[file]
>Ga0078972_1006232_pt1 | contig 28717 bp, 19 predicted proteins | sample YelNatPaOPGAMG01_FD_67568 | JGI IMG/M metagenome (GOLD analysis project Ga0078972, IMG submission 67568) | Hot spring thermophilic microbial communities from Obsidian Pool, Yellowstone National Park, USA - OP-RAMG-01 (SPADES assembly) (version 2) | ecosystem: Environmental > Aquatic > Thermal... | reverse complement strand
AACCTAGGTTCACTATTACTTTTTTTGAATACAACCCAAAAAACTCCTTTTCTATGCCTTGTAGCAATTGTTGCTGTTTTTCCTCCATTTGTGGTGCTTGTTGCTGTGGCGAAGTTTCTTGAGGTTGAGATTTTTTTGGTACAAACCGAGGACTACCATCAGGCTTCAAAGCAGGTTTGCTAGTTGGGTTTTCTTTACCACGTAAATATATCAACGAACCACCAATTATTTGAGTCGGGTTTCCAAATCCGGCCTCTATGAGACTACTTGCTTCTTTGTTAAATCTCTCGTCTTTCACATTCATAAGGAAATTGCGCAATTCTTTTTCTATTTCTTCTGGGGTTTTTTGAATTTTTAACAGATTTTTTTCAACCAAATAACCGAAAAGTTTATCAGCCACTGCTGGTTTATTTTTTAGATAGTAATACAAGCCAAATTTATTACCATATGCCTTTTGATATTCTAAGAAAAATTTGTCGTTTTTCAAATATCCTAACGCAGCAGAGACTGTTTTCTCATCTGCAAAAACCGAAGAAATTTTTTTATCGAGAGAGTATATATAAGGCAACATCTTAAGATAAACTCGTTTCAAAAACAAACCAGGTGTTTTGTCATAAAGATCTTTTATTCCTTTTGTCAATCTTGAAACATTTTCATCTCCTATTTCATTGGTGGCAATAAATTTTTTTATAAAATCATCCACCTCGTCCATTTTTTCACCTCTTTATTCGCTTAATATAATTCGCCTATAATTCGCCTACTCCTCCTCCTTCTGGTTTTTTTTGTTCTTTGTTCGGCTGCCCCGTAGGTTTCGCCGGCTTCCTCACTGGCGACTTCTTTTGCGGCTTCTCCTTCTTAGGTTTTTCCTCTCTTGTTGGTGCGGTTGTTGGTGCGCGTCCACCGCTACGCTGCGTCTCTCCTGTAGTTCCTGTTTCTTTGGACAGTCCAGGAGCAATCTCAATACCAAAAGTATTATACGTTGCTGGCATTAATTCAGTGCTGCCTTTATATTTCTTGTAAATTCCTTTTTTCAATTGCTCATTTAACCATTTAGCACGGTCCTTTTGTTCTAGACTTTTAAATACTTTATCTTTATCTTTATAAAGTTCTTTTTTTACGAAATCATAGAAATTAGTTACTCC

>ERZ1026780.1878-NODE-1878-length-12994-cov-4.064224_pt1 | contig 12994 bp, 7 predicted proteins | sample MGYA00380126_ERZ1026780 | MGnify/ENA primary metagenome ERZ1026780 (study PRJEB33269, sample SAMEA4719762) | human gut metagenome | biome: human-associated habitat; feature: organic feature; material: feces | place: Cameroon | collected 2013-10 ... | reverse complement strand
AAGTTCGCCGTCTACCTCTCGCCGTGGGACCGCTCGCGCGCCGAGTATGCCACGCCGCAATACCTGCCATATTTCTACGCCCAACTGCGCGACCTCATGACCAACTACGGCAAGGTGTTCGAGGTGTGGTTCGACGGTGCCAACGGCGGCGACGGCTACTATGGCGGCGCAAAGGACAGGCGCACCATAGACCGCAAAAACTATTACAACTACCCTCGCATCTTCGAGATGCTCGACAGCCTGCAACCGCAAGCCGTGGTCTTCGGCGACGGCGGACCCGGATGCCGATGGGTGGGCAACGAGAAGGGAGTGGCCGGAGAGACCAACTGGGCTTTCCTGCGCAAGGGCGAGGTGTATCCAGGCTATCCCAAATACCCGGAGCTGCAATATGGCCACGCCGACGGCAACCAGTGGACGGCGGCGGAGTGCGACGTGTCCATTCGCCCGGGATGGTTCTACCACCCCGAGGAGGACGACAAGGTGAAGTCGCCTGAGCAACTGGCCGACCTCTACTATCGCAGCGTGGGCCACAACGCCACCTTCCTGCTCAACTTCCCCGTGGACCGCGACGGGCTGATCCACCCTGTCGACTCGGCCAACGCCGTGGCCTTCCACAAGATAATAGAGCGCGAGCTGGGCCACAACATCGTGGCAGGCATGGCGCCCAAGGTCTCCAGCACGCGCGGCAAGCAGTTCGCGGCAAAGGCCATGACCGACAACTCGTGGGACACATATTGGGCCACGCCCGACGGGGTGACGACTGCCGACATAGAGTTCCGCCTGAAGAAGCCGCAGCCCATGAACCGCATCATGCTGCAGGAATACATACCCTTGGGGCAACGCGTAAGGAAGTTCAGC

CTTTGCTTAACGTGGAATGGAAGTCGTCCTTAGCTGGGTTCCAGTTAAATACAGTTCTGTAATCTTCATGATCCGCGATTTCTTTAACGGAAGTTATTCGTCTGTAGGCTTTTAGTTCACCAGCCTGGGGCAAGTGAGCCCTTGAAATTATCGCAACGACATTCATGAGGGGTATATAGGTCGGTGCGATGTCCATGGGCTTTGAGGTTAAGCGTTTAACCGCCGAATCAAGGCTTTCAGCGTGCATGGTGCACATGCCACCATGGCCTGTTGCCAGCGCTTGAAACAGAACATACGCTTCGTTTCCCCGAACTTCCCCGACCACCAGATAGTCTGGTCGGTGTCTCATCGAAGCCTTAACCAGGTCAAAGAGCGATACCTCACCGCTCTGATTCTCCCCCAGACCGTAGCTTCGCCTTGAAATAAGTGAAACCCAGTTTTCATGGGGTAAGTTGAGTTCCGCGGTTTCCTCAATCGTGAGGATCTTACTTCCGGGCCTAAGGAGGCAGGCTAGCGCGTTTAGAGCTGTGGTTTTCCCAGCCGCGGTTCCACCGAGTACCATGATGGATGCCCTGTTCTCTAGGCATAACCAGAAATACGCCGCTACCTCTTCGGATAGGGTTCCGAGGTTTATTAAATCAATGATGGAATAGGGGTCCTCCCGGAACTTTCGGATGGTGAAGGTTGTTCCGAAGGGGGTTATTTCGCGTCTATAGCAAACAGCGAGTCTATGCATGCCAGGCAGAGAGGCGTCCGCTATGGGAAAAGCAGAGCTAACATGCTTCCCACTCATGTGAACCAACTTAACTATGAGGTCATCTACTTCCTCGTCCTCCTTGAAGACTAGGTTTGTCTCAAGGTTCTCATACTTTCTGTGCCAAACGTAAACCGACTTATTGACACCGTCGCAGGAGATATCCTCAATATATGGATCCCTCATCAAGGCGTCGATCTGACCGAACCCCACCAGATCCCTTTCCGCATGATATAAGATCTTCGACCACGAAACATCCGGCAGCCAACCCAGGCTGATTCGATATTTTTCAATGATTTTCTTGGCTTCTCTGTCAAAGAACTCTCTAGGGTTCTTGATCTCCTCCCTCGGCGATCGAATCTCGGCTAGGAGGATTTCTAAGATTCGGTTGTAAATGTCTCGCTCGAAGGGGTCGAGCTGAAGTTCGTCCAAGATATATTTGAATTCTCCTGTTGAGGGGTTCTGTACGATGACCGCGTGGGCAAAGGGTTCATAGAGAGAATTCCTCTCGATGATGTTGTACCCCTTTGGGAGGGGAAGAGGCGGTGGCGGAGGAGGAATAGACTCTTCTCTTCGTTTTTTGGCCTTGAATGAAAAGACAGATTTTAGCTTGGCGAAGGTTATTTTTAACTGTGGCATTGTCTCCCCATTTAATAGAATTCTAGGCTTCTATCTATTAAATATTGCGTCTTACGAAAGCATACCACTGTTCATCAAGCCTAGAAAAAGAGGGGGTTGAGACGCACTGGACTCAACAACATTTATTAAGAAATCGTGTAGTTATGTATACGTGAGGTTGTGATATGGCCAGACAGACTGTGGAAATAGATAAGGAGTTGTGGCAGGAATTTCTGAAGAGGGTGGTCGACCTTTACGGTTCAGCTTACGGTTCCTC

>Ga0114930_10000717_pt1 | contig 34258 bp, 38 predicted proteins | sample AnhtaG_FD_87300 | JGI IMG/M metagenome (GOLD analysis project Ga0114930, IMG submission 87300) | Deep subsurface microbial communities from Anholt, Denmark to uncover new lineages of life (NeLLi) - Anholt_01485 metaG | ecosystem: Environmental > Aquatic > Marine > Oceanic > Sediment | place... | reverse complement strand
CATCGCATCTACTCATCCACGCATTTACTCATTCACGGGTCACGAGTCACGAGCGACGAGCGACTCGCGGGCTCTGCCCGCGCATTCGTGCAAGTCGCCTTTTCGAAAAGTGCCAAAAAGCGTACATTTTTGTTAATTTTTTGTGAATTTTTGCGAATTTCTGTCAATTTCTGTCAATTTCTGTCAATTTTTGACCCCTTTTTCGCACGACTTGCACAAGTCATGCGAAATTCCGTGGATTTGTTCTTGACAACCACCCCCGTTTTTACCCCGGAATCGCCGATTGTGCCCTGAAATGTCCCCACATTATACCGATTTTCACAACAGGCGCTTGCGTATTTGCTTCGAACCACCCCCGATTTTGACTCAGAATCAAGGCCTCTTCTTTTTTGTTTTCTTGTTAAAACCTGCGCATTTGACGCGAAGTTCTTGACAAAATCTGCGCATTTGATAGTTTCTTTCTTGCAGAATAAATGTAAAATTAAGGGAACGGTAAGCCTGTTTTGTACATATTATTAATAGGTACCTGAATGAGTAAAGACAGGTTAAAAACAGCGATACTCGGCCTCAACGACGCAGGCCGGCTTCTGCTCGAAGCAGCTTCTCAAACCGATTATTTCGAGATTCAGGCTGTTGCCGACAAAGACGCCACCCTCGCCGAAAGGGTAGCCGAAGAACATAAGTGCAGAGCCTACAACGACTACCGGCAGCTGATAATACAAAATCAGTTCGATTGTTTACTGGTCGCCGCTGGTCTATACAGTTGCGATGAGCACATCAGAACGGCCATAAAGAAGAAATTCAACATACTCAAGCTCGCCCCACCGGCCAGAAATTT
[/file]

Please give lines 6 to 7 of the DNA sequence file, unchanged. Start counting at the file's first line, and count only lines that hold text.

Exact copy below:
>Ga0114930_10000717_pt1 | contig 34258 bp, 38 predicted proteins | sample AnhtaG_FD_87300 | JGI IMG/M metagenome (GOLD analysis project Ga0114930, IMG submission 87300) | Deep subsurface microbial communities from Anholt, Denmark to uncover new lineages of life (NeLLi) - Anholt_01485 metaG | ecosystem: Environmental > Aquatic > Marine > Oceanic > Sediment | place... | reverse complement strand
CATCGCATCTACTCATCCACGCATTTACTCATTCACGGGTCACGAGTCACGAGCGACGAGCGACTCGCGGGCTCTGCCCGCGCATTCGTGCAAGTCGCCTTTTCGAAAAGTGCCAAAAAGCGTACATTTTTGTTAATTTTTTGTGAATTTTTGCGAATTTCTGTCAATTTCTGTCAATTTCTGTCAATTTTTGACCCCTTTTTCGCACGACTTGCACAAGTCATGCGAAATTCCGTGGATTTGTTCTTGACAACCACCCCCGTTTTTACCCCGGAATCGCCGATTGTGCCCTGAAATGTCCCCACATTATACCGATTTTCACAACAGGCGCTTGCGTATTTGCTTCGAACCACCCCCGATTTTGACTCAGAATCAAGGCCTCTTCTTTTTTGTTTTCTTGTTAAAACCTGCGCATTTGACGCGAAGTTCTTGACAAAATCTGCGCATTTGATAGTTTCTTTCTTGCAGAATAAATGTAAAATTAAGGGAACGGTAAGCCTGTTTTGTACATATTATTAATAGGTACCTGAATGAGTAAAGACAGGTTAAAAACAGCGATACTCGGCCTCAACGACGCAGGCCGGCTTCTGCTCGAAGCAGCTTCTCAAACCGATTATTTCGAGATTCAGGCTGTTGCCGACAAAGACGCCACCCTCGCCGAAAGGGTAGCCGAAGAACATAAGTGCAGAGCCTACAACGACTACCGGCAGCTGATAATACAAAATCAGTTCGATTGTTTACTGGTCGCCGCTGGTCTATACAGTTGCGATGAGCACATCAGAACGGCCATAAAGAAGAAATTCAACATACTCAAGCTCGCCCCACCGGCCAGAAATTT